Shortform Reads: Rediscovering Romance Novels

Which author does Sasha think is prolific? Which book does Sasha thank for giving her the motivation to floss?

Sasha works as a book guide writer here at Shortform—she makes educational guides that help readers gain insights into their favorite books. Sasha is originally from Tokyo, Japan. She moved to the United States for a while, and is now back in Japan.

Our Interview With Sasha

Here’s what Sasha had to say about how her heritage influenced what she read as a child, her opinion of e-readers, and more.

What’s your favorite book?

I hesitate to say I have a favorite book, but one I often reread is Tiny Beautiful Things by Cheryl Strayed. I read a lot of books that give me advice, but this one is the most beautiful by far—both because of the advice she gives and how well she writes it. I still haven’t made it through a reading without crying.

What are you reading these days?

I’m trying to be better about allowing myself not to finish books I’m not thrilled about. So I’ve dabbled in a few since then, but the most recent book I’ve finished reading is The Last Boyfriend by Nora Roberts.

I’m currently reading Educated by Tara Westover with my book club. It’s fascinating so far, and I’m really enjoying it!

And next on my list is A Hunter-Gatherer’s Guide to the 21st Century, based on a recommendation from my father. It’s apparently about how our evolutionary biology affects us nowadays, so I’m excited about it.

If you could have a dinner party with any three authors—dead or alive—who would they be and why?

#1: Nora Roberts. She’s so prolific, and I’d love to pick her brain about how she does it.

#2: Tim Ferriss. He’s interviewed so many incredible people, so I’m sure he has a wealth of knowledge to share.

#3: Gretchen Rubin. She’s such an interesting writer, and I love all the experiments she does—but more importantly, she just seems like she’d be down-to-earth and fun to talk to.

What’s your favorite genre?

I know people think it’s cheesy, but I recently rediscovered my love of romance novels. I’ve read a lot of self-help books for work—both at Shortform and before—and I love the fact that you can soak up so much life experience and knowledge from the comfort of your chair. But reading romance is purely about escape: It’s total fantasy. And when the world is going through so much, sometimes it’s nice to read something that has a guaranteed happy ending.

Are there any book genres or tropes that you dislike or refuse to read?

There’s nothing I refuse to read, When I was a kid, I even read the nutrition label of the cereal box at breakfast if I was bored. I tend to avoid horror because I’m a wimp and it scares me, but I’ll still indulge in a Stephen King from time to time. Also, I love true crime, so I don’t know what that says about me—nothing good, probably.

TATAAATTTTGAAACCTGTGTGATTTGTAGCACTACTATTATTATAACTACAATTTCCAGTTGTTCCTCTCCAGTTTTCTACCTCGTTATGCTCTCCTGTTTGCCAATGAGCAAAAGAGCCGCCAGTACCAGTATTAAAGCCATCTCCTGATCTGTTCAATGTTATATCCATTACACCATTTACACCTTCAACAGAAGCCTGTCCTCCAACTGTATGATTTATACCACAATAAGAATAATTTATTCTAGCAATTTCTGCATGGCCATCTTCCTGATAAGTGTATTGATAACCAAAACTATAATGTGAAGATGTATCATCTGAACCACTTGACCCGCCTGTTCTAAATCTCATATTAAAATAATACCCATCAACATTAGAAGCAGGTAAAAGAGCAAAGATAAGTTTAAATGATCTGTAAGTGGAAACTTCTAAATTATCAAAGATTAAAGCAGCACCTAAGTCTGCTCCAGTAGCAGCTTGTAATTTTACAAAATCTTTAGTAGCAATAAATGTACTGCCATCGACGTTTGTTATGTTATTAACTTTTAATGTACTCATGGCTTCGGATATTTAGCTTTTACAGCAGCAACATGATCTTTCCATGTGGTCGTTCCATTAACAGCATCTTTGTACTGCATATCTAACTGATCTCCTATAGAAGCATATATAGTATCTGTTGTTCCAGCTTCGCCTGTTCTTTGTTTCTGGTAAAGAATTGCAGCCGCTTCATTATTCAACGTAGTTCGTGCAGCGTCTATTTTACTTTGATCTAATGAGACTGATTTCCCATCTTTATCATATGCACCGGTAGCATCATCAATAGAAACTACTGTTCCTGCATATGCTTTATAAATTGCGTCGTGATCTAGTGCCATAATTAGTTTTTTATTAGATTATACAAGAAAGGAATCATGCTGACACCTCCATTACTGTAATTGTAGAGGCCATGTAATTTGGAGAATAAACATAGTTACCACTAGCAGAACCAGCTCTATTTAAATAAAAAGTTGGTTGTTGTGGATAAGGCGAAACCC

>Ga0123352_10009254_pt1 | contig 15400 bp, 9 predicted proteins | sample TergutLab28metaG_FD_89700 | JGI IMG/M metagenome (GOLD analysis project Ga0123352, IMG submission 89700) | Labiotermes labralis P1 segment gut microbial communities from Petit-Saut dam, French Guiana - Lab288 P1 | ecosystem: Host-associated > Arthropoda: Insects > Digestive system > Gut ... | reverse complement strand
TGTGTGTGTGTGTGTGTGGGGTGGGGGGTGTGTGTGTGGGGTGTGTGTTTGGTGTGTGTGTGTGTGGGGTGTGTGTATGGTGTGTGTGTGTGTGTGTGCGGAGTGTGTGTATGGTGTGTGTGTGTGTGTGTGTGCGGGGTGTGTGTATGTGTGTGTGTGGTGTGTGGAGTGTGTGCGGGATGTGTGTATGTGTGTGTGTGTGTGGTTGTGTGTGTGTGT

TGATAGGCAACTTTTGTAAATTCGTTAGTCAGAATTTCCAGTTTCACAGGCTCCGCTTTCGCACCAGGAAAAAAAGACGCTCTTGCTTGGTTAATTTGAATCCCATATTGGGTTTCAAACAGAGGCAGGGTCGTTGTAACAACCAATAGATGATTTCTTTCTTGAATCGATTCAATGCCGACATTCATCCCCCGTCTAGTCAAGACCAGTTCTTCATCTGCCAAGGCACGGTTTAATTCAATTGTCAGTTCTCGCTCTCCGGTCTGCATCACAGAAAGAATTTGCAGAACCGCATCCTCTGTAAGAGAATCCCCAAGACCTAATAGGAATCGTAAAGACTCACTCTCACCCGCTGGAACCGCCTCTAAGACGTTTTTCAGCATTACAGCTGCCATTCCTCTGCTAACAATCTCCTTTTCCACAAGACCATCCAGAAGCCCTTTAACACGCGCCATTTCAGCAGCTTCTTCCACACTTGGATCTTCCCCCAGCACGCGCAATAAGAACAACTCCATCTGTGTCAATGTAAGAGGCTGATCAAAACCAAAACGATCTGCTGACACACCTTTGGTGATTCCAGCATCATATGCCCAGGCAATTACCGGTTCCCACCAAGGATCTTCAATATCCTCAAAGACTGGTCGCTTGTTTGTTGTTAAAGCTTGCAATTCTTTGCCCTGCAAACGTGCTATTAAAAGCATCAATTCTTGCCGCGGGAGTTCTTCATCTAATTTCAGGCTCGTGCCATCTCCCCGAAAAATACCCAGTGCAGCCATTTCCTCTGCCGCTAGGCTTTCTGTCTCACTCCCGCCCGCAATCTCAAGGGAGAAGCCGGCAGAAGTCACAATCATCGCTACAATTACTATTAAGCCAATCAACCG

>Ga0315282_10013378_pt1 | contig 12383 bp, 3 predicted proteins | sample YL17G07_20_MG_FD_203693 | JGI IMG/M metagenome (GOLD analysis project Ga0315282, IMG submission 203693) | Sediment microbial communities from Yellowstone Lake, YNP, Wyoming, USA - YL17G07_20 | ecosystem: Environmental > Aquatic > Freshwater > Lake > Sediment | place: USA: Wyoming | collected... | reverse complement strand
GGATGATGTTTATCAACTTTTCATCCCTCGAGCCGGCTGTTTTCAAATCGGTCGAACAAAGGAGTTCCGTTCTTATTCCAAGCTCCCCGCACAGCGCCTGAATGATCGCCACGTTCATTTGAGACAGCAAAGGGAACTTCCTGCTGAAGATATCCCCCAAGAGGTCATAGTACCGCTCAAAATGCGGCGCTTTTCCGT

What’s your favorite way to read a book? 

I was really upset when e-readers first came out because I thought they were going to ruin the reading experience, but I actually love mine! I have a Kindle, and I use iBooks sometimes, too. But my favorite is still paper—can’t beat the smell of a good, old book.

What book do you think everyone should read in their lifetime?

Tiny Beautiful Things is full of so much life advice. Also, maybe Atomic Habits by James Clear. It’s packed with so much useful information about how tiny habits can compound to change your life.

Who are your favorite authors?

I really like Nora Roberts, who I can always rely on for a solid romance novel. I also am a fan of Diana Gabaldon, who wrote the Outlander series. The first book is about a woman who time-travels back to 18th-century Scotland and falls in love, but the series follows so many other characters, too. I love how the author built that world so well, and she manages to take even minor characters and turn them into such interesting, likable humans in other books, which I think is fascinating.

How have your reading tastes changed over the years?

Hmmm. I think I’ve covered this already with my productivity-to-romance transition, but I guess the other thing is that I used to read fantasy all the time. As a kid, I spent a lot of time reading Tamora Pierce. I don’t read fantasy as much anymore because most fantasy novels are in a series, and I tend to prefer standalone novels now. In fact, I’ve read a number of fantasy novels in recent years that I didn’t realize were the start of a series—most recently, N. K. Jemisin’s The City We Became.